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I quite often ran into system design discussions in which people seemed to have the tendency to use Kafka as a magic box, as if drawing out that horizontal cylinder would just magically make problems go away. It may. After all, “80% of all fortune 100 trust and use Kafka” [1]. It’s such a versatile tool that I think we should give it the credit. Personally, I like it very much as well.

When it comes to a system design interview however, I think we should do better than the superficial name dropping. Knowing a specific product is good. But…

Photo by Samuel Hinton on


The top k frequent elements question is a classic coding interview question. Viewing through the lens of system design interview however, it suddenly has a special appeal. But before we start our usual system design interview discussion, let’s quickly talk about how it’s solved in the coding interview context, which will facilitate the design discussion that follows.

In the coding interview context, the question is often posed as given an array of elements, find k elements of the highest frequency. We first go through the array and count each element’s frequency, creating a distribution map.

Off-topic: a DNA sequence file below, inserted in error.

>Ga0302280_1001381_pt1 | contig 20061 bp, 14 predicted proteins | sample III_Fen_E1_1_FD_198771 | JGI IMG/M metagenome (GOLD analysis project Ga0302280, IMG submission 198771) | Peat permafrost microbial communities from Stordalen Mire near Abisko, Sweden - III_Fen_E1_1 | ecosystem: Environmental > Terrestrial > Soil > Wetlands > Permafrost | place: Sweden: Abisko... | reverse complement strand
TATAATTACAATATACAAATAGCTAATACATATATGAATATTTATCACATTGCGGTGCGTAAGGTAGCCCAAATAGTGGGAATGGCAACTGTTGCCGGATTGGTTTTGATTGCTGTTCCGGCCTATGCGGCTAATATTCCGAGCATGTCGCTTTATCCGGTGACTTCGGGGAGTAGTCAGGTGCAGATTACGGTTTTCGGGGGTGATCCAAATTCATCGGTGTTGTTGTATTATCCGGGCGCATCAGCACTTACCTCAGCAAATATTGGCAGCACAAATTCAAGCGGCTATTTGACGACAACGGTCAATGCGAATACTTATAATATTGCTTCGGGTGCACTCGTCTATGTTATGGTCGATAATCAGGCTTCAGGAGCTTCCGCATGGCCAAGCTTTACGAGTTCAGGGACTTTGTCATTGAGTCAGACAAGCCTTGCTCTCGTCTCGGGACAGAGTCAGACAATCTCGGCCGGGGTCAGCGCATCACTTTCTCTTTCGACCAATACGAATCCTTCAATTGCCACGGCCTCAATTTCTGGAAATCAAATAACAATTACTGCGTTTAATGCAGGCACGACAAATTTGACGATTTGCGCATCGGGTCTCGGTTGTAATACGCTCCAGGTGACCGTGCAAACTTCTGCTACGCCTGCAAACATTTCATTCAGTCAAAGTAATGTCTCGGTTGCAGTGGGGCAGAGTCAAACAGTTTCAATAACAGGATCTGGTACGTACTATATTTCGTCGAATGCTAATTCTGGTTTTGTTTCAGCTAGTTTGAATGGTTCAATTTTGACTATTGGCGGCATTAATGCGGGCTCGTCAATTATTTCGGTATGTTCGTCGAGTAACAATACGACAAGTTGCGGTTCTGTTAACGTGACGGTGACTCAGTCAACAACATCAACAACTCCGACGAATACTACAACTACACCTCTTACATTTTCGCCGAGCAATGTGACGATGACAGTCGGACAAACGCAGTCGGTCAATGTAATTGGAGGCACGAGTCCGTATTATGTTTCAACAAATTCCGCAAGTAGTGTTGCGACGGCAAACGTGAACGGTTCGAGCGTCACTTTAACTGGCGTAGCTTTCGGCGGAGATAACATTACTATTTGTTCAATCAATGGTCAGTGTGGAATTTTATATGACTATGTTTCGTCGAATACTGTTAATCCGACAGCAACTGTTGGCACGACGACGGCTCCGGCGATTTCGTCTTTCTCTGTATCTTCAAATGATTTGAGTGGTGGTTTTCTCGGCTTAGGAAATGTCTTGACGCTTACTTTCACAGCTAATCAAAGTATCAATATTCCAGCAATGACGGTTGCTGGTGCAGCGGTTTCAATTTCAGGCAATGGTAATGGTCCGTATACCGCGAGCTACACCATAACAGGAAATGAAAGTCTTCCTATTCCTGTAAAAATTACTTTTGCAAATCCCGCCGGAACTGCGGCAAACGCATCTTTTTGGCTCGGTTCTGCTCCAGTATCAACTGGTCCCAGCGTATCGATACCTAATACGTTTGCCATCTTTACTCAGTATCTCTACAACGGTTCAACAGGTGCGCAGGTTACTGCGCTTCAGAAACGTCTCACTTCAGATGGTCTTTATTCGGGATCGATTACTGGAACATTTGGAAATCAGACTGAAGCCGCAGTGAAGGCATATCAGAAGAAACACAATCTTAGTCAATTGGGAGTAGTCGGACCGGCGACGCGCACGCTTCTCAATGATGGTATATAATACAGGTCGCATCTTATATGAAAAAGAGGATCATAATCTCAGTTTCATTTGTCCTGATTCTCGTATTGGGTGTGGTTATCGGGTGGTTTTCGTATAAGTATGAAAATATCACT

distribution := map<element, int>{}…

Test your system design abilities before the next interview

Diagram explaining cloud monitoring
Diagram explaining cloud monitoring
Photo from Google Cloud.

I read this system design interview question online and wanted to write about it. When I initially tried to answer this question, I embarrassingly didn’t have a good way to structure my thoughts. I had a couple of ideas floating around, but I didn’t know where to start. I later realized that it was probably because server monitoring was so prevalent in modern web development that I had been taking it for granted. So I seemed to know a good deal about it, but I couldn’t really connect the dots. …